Monday, December 7, 2015
Human Acts by Han Kang
Firstly I'd have to mention a massive debt of thanks to Portobello Books for providing an ARC of Human Acts by Han Kang, the book is due next month and it feels more than fitting that my reading in 2015 that began with The Vegetarian is now ending with Human Acts both of which are translated by Deborah Smith. A first observation between the two books is that where The Vegetarian feels on the whole a largely character driven work, Human Acts takes it's cue from historical event, one that is close to it's author, Han Kang. Human Acts comes to us through six installments and an epilogue, Deborah Smith also provides an introduction which connects the author to the presented novel and offers insights and backgrounds in the translation of the novel, and of the nuances of it's original Korean title, the book has courted controversy since it's publication in 2014.
Throughout the six narratives a resurfacing character, who comes into focus through the varying perspectives is Dong-ho, a young student who becomes caught up in the violent repression of a demonstration in the South Korean city of Gwangju in 1980, and through the chapters a number of other orbiting characters resurface subtly linking the narratives together, interestingly the chapters start out from 1980 and as the novel progresses each chapter advances closer towards us to the present day, the last chapter, or epilogue entitled The Writer is dated 2013. Given that Gwangju is Han Kang's native city there are a number of instances and scenes within the book and chapters that feel have a biographical element to them, in one chapter an editor for a publisher who is about to publish a work from a playwright but encounters the censor, this chapter is presented on the occasions of seven slaps the narrator receives, as with all of the chapters as well as linking to Gwangju they offer nuanced glimpses and recollections into each of their narrators personal histories. Another chapter entitled The Prisoner from 1990 is told in the form of the events being recollected to an enquiring Professor who it appears is researching the events of Gwangju, the narrator recounts his treatment after being rounded up and his relationship with another prisoner, Jin-su, the narrative continues on after they meet again years later, the evidence of the indelible scarring of their treatment whilst being incarcerated remains as the men endeavour to reconcile the events of their pasts.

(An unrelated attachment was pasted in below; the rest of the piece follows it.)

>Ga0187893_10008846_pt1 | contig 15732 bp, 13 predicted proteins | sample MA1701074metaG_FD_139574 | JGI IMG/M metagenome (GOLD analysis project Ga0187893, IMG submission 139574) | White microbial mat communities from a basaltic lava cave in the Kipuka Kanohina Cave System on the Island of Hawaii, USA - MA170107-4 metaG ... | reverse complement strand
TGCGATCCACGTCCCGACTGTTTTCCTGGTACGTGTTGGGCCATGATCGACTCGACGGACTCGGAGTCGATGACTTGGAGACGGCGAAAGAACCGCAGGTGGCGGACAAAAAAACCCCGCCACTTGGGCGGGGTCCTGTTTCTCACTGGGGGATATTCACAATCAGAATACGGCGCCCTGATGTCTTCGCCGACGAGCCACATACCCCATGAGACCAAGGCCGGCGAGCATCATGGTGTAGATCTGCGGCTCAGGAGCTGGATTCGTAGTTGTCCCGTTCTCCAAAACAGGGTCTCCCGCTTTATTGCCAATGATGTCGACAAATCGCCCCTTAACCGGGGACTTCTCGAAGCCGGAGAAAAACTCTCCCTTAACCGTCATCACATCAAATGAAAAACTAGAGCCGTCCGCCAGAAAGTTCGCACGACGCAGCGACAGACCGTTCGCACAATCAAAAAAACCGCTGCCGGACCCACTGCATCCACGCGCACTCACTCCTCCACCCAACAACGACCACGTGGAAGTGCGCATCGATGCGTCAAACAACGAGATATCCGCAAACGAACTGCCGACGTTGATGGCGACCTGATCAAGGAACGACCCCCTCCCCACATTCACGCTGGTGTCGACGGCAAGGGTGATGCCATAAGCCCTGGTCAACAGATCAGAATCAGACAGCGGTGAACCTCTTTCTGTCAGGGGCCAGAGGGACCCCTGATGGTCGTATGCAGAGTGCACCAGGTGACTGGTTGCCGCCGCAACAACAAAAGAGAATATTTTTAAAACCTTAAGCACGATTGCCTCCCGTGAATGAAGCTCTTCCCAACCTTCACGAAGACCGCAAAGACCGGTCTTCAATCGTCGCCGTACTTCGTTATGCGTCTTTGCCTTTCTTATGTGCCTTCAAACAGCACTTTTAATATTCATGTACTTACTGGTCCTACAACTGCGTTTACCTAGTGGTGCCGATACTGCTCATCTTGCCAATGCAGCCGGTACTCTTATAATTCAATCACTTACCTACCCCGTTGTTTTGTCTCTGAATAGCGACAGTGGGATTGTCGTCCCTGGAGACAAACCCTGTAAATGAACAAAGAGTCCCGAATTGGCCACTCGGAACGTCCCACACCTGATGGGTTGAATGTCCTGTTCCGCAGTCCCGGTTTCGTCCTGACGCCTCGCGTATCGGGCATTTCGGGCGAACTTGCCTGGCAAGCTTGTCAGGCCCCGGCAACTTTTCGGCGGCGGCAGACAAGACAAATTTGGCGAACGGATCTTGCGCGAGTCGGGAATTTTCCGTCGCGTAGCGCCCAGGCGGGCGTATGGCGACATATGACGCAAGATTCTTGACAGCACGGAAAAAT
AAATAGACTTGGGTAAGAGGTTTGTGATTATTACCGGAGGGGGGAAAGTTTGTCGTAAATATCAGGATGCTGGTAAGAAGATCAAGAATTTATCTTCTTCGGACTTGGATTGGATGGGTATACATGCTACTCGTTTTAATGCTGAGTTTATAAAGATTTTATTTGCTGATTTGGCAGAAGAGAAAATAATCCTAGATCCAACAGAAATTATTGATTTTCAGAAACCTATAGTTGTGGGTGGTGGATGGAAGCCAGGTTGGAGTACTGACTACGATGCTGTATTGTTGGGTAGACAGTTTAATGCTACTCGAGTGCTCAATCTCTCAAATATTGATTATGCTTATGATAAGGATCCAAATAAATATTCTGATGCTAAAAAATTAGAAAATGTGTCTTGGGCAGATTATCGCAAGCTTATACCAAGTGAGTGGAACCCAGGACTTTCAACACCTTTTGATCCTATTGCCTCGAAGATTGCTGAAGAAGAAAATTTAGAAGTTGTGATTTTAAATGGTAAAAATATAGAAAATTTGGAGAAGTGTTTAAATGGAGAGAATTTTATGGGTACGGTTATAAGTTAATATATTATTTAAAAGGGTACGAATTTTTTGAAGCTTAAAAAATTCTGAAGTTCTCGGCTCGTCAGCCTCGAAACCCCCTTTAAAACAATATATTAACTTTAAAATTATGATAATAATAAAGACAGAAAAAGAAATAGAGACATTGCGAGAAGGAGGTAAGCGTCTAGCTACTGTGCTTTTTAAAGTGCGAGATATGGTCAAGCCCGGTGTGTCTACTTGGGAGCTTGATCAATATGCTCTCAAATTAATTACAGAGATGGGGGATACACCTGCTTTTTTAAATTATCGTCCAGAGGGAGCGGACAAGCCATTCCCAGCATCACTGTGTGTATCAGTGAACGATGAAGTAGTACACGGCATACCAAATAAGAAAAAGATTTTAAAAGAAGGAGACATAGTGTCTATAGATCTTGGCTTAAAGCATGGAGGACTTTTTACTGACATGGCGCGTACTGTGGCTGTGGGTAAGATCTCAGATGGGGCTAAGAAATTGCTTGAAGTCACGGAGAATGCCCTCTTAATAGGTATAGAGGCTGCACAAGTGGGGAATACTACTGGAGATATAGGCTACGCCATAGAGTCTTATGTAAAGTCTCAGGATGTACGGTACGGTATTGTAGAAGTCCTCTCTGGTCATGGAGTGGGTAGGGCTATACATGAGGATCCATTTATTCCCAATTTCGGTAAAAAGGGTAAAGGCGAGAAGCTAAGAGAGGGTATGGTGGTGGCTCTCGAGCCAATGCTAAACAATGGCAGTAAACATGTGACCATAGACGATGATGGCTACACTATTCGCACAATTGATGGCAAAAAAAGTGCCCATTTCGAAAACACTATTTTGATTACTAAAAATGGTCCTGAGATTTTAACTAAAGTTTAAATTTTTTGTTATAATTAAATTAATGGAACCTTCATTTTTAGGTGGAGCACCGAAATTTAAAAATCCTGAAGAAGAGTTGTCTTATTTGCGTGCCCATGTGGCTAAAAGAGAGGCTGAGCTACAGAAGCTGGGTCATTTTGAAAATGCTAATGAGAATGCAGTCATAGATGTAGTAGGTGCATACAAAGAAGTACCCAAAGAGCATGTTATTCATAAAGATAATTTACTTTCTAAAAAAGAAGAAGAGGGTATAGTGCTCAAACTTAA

Deborah Smith points out that the book is not a simple chronology of Gwangju, Human Acts feels very much that it is a testament of the horrific events seen from differing perspectives and characters as well as from differing points in time, but at the same time there are lines laid within the novel that link from the initial event through time past and into the present day, a major one is Dong-ho, one of the chapters is narrated from his mother who recalls the point of last seeing him alive and dated from 2010, although despite being one of the central figures to the novel the character of Dong-ho carries a certain amount of anonymity, it feels that Han Kang has presented us with a sketch of him, although it feels that we see the barest outlines of him he remains highly tangible, his premature fate and snuffed out innocence highly and deeply poignant, and this anonymity carries with it a certain sense that he is an everyman, Dong-ho could be anyone. Reading Human Acts is an often deeply moving and harrowing read and to be presented with the violence and brutality of it's events is to wonder again at the depths of man's inhumanity.
Human Acts at Portobello Books